Join the Outdoor Life award-winning On the Ground program by volunteering to improve game habitat on public land February 22 and 23. We’re organizing two volunteer habitat improvement projects at state game areas that will improve both large and small game habitat by making brush piles and opening canopies to improve mast-bearing tree growth.
On Saturday, February 22, we’re meeting at Gratiot-Saginaw State Game Area at 8:00am to cut autumn olive and scotch pine to create brush piles for cottontail rabbits. This will also open up canopies so that existing crabapple trees can access more sunlight to grow and provide food for deer, turkeys and other game species. We’ll work until noon, then enjoy a delicious barbeque in the parking lot with plenty of time left in the afternoon for rabbit hunting! We’ll meet at the parking just north of the area field office on Meridian Rd, just south of the intersection of Meridian and Burt Roads.
On Sunday, February 23, we’re meeting at Sharonville State Game Area, south of Grass Lake, at 1:00pm to cut red and scotch pine to create rabbit habitat (rabbitat) brush piles, while opening canopies for oak trees that provide acorns for deer, turkeys and small game species like gray squirrels. We’ll work until 5:00pm, then barbeque and learn about Operation Freedom Outdoors from area biologist Kristen Bissell. We’ll meet at the parking area on Norvelle Road.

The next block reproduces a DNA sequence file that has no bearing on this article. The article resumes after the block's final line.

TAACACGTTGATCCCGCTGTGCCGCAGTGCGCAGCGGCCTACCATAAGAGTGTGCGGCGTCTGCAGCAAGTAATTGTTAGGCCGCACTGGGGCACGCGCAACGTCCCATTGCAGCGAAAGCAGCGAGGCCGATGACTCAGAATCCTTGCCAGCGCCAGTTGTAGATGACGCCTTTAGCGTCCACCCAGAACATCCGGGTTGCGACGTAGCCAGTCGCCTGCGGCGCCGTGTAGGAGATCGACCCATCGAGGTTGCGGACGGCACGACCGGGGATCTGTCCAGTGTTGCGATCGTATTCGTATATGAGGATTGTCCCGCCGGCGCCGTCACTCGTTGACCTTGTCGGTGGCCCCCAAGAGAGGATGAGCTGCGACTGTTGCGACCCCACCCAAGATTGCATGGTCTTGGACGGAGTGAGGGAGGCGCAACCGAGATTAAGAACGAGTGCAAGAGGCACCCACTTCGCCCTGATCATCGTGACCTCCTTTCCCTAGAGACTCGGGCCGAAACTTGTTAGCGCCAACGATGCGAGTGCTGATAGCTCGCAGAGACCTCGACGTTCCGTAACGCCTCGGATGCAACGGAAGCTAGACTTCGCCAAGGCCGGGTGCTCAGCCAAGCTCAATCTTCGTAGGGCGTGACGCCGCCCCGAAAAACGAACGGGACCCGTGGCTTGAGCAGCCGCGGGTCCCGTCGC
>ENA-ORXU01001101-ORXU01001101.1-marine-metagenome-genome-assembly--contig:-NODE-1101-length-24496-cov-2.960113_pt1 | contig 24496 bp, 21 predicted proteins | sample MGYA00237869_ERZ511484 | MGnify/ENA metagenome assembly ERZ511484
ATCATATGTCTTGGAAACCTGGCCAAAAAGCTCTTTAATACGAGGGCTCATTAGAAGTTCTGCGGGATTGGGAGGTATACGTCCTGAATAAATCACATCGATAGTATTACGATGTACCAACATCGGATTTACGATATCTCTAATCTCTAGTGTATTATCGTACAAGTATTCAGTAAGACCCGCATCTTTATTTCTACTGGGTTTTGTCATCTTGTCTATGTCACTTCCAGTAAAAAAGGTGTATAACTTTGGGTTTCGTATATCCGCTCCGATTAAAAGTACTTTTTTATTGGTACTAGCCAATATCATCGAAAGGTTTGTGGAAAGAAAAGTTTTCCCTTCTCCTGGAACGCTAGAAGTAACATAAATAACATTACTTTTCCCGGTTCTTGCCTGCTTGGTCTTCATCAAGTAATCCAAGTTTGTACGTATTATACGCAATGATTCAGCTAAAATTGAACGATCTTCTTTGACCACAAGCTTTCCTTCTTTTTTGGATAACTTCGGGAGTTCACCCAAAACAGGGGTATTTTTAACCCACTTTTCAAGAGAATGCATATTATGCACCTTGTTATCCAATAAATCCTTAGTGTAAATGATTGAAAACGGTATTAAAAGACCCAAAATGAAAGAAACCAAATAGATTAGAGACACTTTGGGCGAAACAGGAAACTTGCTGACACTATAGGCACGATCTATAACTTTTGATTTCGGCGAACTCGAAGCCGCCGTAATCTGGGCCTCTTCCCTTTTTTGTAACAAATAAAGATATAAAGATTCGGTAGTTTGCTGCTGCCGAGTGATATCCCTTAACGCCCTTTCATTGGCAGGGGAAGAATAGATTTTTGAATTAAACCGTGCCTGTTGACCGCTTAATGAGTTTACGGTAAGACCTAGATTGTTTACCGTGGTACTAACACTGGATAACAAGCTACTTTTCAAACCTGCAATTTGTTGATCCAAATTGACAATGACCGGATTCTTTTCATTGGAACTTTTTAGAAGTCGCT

Reply to this email to volunteer, or call Drew YoungeDyke, MUCC Grassroots Manager at (517) 346-6486. Volunteers will receive a free t-shirt, an online subscription to the digital edition of Michigan OutofDoors Magazine, a delicious barbeque, a better understanding of wildlife habitat needs, and a tremendous sense of accomplishment.
On the Ground is a partnership between Michigan United Conservation Clubs and the Michigan Department of Natural Resources to build a conservation community through volunteer fish and wildlife habitat projects. It won the inaugural Open Country award from Outdoor Life magazine in 2013 for projects which improved public land habitat for deer, turkeys, waterfowl, small game and hunter access.
Logo courtesy Michigan United Conservation Clubs